Home > Children's Programmes > Sooty
This well known puppet character has been appearing on our screens since 1952. He was a handpuppet bear operated by Harry Corbett (nephew of Harry Ramsden of the famous fish and chip chain) who found him in a novelty shop on the end of Blackpool Pier for 7s 6d. Their first appearance was in a show called Talent Night and then in Saturday Special with Peter Butterworth, but they soon went on to earn their own show. Although Sooty was mute to the audience, he could communicate with Harry. His antics always included some form of slapstick, always at Harry's expense. One of the joys of watching was figuring out how the puppet was being held by Corbett whilst he stands at a sit stand desk or some other furniture.
Later on (1957), Harry introduced a chum for Sooty called Sweep, a dog with long ears and a red nose. Sooty played the xylophone and did magic with oofle dust and spells of "Izzy wizzy, let's get busy" and Sweep always had an endless supply of bones. Much later Harry also introduced Soo, a black and white female bear and further characters followed, such as Kipper the cat, Butch the dog and Ramsbottom, a snake with a broad Northern accent.
A particularly favourite memory of the programmes for many is the weary "Bye bye everyone! Bye bye!" that Corbett uttered at the end of each show after yet another hammering or dousing.
to the Sooty theme begin as follows:
Sooty - ever so naughty,
Sooty - never gets caught,
He is a little rascal,
In trouble all the while. . .
Izzy Wizzy let's get busy,
Is his magic spell,
What will happen when he says it,
one can never tell
One can never tell !!!!
Sooty at Home with Harry Corbett
'Sooty, put that jam spoon down! Sooty, please, put that jam spoon away !' pleaded Harry Corbett.
And Sooty, following instructions, put the spoon down--right on top of his master's head. Sooty at home, I discovered, was no different from, the Sooty we know on the television. Naughty, mischievous, yet nice. Sooty has been part of the Corbett household for six years now. Ever since the day Mr. Corbett took his first son, David, to Blackpool, and met Sooty in a joke shop on the North pier. He fell in love with him, and bought him to amuse David.
Sooty, did not speak, but just nodded his head in approval as Mr. Corbett told me the story.
At this time Mr. Corbett was becoming well known as a conjuror at local shows in his hometown of Guiseley, Yorkshire. He decided to introduce Sooty into the show. Together, with Sooty's reluctant co-operation, they worked out a five minute act, with Sooty doing card tricks. This spot with Sooty became the highlight of the show, and Mr. Corbett decided to specialize with him.
Sooty interrupted the story to throw some cutlery on the floor. His master told him' 'Now, Sooty, if you don't behave I'll have to put you to bed.' Sooty nodded. He would behave.
Mr. Corbett continued: 'I built Sooty his own conjuring table, picked out a few card tricks he could do and he became the star magician, with myself relegated to assistant.' Sooty and Mr. Corbett were a great success at local functions and eventually they got an appearance on the amateur final night of the Radio Exhibition at Manchester in 1952. 'Sooty was immediately acclaimed a success by the national Press,' said Mr. Corbett.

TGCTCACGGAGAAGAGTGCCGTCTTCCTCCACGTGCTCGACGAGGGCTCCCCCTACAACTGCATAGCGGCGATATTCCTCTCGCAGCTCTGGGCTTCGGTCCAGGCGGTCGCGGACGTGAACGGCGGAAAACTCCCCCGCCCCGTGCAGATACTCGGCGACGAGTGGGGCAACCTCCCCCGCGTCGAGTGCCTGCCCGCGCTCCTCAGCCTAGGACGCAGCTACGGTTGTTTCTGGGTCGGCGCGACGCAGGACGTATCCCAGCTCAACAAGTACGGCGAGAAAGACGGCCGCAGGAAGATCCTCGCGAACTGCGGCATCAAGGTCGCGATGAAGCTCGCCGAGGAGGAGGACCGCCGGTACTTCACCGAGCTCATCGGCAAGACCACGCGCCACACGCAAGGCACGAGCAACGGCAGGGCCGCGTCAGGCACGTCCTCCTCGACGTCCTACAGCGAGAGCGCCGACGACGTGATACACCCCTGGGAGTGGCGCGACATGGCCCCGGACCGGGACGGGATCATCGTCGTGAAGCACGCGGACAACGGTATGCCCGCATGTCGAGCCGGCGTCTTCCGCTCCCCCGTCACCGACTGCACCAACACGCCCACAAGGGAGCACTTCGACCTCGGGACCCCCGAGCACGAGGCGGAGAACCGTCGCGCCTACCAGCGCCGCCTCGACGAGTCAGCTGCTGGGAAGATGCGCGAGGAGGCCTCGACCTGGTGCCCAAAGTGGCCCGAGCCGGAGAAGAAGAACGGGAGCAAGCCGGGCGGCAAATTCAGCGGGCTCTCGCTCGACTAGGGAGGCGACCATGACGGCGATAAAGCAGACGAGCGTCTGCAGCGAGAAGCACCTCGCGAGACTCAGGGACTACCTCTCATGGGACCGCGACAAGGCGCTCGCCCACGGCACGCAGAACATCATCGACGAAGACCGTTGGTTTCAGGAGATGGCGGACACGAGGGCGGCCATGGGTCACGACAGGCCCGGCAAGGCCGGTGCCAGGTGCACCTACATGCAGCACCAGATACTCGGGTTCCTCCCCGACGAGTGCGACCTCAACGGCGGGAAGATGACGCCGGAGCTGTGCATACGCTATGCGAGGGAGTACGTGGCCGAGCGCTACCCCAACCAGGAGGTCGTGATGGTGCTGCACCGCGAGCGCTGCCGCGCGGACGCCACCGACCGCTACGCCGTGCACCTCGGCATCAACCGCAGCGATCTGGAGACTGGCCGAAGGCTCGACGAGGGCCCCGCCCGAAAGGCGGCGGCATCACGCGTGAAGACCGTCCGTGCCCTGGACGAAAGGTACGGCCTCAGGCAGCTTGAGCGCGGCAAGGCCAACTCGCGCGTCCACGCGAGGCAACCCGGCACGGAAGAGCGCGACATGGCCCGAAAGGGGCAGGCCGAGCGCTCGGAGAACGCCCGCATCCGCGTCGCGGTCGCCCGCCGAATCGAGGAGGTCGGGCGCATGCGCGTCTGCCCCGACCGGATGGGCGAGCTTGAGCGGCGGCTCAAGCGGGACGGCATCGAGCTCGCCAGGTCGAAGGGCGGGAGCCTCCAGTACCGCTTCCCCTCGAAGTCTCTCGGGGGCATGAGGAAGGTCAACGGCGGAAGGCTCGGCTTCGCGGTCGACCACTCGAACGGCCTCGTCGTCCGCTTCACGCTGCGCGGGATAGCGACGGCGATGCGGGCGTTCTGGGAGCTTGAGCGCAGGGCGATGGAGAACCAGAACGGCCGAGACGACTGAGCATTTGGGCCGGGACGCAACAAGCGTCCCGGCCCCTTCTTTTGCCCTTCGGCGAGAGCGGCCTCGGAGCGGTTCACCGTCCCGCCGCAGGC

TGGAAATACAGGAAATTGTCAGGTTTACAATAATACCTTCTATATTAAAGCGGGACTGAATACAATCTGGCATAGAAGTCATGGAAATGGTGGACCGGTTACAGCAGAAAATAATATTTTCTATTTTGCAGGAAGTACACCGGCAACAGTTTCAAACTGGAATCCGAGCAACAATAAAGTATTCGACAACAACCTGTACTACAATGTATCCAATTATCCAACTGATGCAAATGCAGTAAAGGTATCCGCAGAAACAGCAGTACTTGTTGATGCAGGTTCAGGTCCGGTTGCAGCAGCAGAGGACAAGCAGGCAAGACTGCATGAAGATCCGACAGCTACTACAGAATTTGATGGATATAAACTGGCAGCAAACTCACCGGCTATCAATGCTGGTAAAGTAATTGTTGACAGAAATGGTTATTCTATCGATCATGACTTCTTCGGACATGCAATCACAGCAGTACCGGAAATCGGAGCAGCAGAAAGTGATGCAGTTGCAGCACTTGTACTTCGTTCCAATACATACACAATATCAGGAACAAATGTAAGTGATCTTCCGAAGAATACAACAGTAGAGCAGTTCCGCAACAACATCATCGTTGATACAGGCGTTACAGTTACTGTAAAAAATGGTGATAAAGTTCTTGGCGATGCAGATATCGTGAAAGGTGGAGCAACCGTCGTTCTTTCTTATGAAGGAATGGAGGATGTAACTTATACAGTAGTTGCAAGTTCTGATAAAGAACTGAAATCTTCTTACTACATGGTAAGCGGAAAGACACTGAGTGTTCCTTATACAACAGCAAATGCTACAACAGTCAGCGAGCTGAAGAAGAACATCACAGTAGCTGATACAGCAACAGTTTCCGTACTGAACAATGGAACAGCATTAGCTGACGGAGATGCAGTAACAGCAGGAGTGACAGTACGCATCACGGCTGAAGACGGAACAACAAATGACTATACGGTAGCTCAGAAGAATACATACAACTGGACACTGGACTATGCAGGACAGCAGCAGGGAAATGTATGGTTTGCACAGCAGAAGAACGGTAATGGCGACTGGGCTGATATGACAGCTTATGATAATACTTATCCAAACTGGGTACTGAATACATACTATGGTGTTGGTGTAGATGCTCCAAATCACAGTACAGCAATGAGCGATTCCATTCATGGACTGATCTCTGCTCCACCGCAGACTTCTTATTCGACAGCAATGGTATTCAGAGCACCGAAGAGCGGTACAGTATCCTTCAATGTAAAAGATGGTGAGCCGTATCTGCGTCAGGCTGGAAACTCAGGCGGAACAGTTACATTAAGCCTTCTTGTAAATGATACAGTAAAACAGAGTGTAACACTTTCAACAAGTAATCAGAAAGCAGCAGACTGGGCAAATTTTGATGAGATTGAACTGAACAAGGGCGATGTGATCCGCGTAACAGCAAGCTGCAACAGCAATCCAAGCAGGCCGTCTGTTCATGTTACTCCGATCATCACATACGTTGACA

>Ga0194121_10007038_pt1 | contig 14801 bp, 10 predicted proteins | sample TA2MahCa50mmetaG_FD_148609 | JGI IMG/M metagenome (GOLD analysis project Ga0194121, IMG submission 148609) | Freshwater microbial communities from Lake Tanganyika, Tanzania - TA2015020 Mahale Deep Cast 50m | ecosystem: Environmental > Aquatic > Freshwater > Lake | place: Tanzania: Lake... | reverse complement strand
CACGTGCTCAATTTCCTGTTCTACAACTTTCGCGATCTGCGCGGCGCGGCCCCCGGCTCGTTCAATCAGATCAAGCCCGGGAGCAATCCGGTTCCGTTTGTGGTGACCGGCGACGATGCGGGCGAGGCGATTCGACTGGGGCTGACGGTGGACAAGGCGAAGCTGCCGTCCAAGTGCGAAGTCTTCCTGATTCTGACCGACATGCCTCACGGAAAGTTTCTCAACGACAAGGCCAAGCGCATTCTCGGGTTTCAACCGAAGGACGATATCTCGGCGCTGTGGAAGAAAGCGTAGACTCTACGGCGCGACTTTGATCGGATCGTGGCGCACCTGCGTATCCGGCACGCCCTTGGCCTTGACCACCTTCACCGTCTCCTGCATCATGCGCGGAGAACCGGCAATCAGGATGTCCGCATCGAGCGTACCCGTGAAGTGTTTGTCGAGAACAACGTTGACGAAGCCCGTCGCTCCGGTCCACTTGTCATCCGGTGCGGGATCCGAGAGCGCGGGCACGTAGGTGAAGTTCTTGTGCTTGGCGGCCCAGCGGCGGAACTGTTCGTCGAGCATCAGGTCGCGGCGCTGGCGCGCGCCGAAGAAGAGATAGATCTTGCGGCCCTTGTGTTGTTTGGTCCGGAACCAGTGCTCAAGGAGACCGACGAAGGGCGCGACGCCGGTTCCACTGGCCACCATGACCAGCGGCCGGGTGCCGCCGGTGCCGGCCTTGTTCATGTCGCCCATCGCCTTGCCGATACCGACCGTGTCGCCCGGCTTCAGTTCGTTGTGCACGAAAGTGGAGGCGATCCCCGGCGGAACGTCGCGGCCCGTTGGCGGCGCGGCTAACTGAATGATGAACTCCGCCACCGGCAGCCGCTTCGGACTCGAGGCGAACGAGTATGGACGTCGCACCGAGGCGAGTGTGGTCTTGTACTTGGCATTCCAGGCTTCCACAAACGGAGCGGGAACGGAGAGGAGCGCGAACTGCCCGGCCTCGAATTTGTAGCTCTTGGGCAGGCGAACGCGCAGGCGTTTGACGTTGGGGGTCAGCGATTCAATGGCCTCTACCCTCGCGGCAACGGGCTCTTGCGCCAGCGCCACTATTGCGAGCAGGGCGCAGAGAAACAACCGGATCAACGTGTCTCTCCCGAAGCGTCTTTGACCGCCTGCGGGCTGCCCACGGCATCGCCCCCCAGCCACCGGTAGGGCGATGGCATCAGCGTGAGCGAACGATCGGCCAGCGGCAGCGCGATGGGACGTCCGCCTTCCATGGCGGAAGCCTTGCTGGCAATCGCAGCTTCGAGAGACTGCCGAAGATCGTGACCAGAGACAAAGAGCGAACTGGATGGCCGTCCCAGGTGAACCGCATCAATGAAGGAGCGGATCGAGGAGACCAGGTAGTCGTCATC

Sooty, who had been sitting quietly, immediately perked up at this statement, and beamed with pride.
The offer of a series of shows was made to Mr. Corbett, and he was faced with the decision whether to give up his job as an electrical engineer. With the approval of his wife, Marjorie, he took the plunge, and in October 1952 started professionally on a fortnightly Saturday spot in the show 'Saturday Special' with Peter Butterworth.
At this point Sooty, gazing hard at his master, picked up a spoon, and began banging the table. 'Oh, yes,' said Mr. Corbett, 'I forgot to tell you how we got that TV appearance at Manchester.' Sooty stopped banging.
'On my own initiative I went down to see Barney Colehan in Leeds to ask if there was any chance of getting on television. The radio exhibition was at that time running at Manchester, and Barney said that if I had been a little earlier he could have arranged an audition, perhaps, on the closed circuit there. 'However, this was Wednesday of the last week and although he telephoned the organizers there and then, the answer was that it could not be fitted in during the last three days. 'The following day, Thursday, May Forbes rang up from Manchester asking me to take Sooty over there on the Friday morning to let them see the show. I skipped work and went over, expecting to be back for lunch, but Sooty took their fancy and was immediately put into the closed circuit show in the afternoon at 6 o'clock. Eric Fawcett, who was presenting the live show on the Saturday night, had just arrived from London. He saw our closed circuit show and immediately we had finished he came over and booked us to be in the following night's live programme. On the Saturday we were on the air, having seen a camera for the first time in our lives, the day before.'